I wandered the course while Julian stuck around the transition area/finish line - he got two hours of sleep and I got four - and he got there before me - so he was entitled to whatever he wanted!

I went light today cause I knew I'd be walking around a lot - 300 f2.8 was my long lens with a 1.4x converter. The course was nice, in Southern Athens next to the beach. They had to shut down the a majority of the area because the course was pretty big. They had a swim, something like 1,500 meters, five laps on the bike (distance?) and three laps running (10k about 6.2 miles).

Photo by Nhat V. Meyer / San Jose Mercury News

Photo by Nhat V. Meyer / San Jose Mercury News

Russia's Anastasia Davydova and Anastasia Ermakova kiss after their scores were announced for the Synchronized Swimming Duet at the Olympic Aquatic Centre for the 2004 Olympic Games on Wednesday, August 25, 2004.
I was going to try and make it to a waterpolo match before my synchro swimming assignment tonight (because the venues border each other) but the triathlon went longer than I expected and I ended up taking a nice nap in my room.

Tonight was the the duets not the team competition . Back in June I got to spend a day covering the synchro team - about 90% of them live in the Bay Area. It's amazing how much they train - 12 hours a day - in the water for about 8-9 hours - six days a week. They have an hour of weight training at 6 a.m. It's such a theatrical sport that's it's hard to remember how athletic they have to actually be, heck I don't think I could wade in the water for more than two minutes before I'd sink like a rock.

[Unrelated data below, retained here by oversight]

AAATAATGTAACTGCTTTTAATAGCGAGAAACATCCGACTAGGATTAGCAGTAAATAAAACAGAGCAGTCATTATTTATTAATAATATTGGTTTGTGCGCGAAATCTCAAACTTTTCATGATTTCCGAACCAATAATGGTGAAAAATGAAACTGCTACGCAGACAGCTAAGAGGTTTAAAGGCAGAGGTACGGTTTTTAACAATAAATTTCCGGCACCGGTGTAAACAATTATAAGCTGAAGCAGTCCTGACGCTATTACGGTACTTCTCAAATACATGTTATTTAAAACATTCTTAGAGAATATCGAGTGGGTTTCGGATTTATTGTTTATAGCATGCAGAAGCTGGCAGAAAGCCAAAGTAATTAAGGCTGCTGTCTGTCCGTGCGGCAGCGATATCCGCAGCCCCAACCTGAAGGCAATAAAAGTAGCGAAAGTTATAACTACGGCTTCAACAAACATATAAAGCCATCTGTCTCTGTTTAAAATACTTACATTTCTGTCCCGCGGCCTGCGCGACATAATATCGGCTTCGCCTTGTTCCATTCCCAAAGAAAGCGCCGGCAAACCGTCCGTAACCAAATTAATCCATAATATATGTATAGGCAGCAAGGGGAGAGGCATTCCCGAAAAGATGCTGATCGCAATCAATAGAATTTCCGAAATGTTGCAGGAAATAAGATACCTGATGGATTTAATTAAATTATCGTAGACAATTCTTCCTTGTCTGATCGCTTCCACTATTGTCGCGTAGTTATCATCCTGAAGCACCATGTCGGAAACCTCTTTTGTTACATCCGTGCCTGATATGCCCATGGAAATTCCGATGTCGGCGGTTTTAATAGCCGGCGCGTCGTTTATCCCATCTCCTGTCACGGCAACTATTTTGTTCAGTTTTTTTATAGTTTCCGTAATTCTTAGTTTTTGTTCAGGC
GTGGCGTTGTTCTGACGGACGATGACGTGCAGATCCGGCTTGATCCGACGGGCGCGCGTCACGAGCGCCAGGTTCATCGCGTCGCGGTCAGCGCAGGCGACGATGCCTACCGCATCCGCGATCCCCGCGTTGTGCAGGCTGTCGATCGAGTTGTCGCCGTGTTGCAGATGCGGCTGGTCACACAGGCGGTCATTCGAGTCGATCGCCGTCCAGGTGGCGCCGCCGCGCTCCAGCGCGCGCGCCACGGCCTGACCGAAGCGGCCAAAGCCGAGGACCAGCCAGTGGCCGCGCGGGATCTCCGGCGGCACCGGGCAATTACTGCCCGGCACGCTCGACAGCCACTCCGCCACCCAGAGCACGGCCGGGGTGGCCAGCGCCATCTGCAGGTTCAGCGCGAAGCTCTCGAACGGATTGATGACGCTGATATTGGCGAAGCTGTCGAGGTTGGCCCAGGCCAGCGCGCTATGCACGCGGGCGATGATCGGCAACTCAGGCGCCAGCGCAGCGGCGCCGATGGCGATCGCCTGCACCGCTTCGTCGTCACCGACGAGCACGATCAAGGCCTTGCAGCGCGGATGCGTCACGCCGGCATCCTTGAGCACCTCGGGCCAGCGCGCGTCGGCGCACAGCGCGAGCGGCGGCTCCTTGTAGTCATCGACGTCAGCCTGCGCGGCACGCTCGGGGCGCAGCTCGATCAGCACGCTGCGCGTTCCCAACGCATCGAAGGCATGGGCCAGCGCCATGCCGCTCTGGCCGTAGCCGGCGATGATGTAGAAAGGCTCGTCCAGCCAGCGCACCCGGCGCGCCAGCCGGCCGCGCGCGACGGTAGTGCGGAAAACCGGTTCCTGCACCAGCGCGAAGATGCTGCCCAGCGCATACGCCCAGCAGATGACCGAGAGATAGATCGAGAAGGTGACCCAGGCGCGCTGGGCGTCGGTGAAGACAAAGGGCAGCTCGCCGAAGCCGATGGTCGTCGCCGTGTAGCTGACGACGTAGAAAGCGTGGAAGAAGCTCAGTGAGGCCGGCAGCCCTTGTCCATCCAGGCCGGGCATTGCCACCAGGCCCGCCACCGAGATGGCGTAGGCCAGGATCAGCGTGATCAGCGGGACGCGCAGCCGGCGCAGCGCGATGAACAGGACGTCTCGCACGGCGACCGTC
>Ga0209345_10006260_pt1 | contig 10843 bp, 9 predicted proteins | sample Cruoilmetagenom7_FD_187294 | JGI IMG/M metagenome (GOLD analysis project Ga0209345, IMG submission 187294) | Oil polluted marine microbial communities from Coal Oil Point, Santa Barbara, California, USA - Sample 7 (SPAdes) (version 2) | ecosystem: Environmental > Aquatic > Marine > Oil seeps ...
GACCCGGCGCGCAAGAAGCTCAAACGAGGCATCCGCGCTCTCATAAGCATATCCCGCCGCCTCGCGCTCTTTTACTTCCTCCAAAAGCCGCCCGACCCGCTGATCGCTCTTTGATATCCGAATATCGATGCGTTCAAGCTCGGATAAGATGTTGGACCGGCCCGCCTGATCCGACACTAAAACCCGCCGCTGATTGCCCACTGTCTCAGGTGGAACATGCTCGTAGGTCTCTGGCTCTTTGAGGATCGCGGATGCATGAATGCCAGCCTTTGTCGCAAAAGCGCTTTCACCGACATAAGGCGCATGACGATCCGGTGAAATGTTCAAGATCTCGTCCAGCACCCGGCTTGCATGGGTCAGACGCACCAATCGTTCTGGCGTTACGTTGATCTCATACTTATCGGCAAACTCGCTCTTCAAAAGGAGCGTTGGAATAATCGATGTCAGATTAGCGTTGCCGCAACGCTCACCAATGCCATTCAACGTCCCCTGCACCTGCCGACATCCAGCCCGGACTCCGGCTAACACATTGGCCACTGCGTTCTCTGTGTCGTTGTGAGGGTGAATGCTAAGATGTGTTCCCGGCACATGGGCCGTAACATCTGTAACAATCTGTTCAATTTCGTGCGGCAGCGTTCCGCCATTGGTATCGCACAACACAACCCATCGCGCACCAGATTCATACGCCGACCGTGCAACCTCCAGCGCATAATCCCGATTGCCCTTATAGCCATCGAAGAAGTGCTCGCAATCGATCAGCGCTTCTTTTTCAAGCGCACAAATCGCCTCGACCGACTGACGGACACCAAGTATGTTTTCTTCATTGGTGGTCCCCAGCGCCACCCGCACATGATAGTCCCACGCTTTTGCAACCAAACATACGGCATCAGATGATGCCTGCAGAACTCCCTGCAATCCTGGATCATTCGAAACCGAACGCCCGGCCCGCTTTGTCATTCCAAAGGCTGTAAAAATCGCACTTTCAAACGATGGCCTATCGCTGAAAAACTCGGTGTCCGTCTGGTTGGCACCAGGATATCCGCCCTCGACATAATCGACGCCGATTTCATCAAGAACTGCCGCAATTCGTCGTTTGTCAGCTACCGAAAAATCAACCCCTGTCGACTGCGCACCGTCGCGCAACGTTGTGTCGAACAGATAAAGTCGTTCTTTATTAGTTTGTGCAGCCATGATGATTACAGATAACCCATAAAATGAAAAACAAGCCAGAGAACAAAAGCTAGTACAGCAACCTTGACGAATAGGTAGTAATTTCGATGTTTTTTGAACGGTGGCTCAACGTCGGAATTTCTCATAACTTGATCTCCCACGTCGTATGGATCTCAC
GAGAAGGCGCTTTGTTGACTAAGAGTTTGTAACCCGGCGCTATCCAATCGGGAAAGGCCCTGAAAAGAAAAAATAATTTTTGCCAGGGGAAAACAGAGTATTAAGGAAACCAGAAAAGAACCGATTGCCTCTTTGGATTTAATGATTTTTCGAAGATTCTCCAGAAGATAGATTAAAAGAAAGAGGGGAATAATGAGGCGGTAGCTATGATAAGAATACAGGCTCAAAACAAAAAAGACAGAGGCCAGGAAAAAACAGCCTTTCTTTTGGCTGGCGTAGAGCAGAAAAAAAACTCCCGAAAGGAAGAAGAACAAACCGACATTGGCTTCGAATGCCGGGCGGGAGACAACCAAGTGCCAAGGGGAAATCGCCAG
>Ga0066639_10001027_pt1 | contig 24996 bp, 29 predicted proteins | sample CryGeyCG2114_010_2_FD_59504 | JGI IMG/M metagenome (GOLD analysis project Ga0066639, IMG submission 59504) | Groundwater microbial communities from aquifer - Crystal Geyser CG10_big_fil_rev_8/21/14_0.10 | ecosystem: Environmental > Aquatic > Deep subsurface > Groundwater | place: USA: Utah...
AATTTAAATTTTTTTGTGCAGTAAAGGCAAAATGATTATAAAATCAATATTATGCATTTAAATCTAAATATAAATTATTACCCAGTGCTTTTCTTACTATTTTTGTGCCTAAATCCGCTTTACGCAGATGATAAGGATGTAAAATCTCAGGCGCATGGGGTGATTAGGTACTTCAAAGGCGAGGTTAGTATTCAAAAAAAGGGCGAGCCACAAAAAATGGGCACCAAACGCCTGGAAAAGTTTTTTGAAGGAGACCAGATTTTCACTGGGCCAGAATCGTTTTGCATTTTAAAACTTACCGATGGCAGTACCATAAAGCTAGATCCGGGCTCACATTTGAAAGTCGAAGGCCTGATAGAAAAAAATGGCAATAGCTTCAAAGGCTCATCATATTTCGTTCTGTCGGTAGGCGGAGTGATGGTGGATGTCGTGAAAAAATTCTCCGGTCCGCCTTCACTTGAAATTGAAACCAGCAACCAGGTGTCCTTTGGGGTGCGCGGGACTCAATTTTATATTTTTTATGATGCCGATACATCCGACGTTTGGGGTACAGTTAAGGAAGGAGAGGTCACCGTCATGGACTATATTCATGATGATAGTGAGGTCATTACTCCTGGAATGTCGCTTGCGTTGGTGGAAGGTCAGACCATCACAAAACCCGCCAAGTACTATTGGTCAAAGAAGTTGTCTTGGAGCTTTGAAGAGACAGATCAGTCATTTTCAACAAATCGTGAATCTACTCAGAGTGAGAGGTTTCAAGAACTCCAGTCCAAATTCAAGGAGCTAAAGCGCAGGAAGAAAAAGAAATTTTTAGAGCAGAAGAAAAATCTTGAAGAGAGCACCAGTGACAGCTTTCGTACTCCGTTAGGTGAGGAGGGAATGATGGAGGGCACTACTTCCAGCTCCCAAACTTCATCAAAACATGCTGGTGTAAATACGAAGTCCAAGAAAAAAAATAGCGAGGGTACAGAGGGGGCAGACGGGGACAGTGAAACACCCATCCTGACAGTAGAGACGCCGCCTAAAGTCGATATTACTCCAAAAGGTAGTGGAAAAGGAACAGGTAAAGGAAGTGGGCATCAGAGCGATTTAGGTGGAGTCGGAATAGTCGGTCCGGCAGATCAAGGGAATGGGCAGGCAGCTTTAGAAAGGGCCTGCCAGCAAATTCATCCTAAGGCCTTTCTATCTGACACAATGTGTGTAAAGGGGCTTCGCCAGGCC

I could have sworn they were waving at me at one point. Just before the medal ceremony I was standing right below the jumbotron. I was sitting there looking at the team (who were there to cheer on the duet) and all of the sudden they started waving in my direction and I could swear they were looking at me - but I thought - do they actually remember me so I looked around and tried to see who they were waving at - but I didn't see anyone. But knowing my luck if I had waved they would definitely have been waving at someone else and I would have looked like an idiot. I do that all the time so any time I can not look like an idiot I take advantage of it. So if they were actually waving at me I looked like a jerk, I guess I can live with that.

12 duets competed tonight - each performance was about 2 1/2 minutes so the whole thing only took about an hour and a 15 minutes plus the medal ceremony. USA - bronze, Japan - silver, Russia - gold. I shot the first four down low and the last 8 up high.

Apparently synchronized swimming is a big deal in Japan, the Japanese media was out in full force. I'd say there were maybe 50 photographers there total - I counted at least 25 Japanese photographers! That is a little bit out of control. One dude was taking up two spots so I moved his stuff, he said something to me but I have no idea what he said. Maybe someone can translate for me.

I got back to my room at a reasonable hour - midnight so I was really happy about that.

Stay tuned for part 3...

Related Links:
Nhat V. Meyer's member page
Athens 2004: A Photographer's Blog. Part 1
Athens 2004: A Photographer's Blog. Part 2
Athens 2004: A Photographer's Blog. Part 4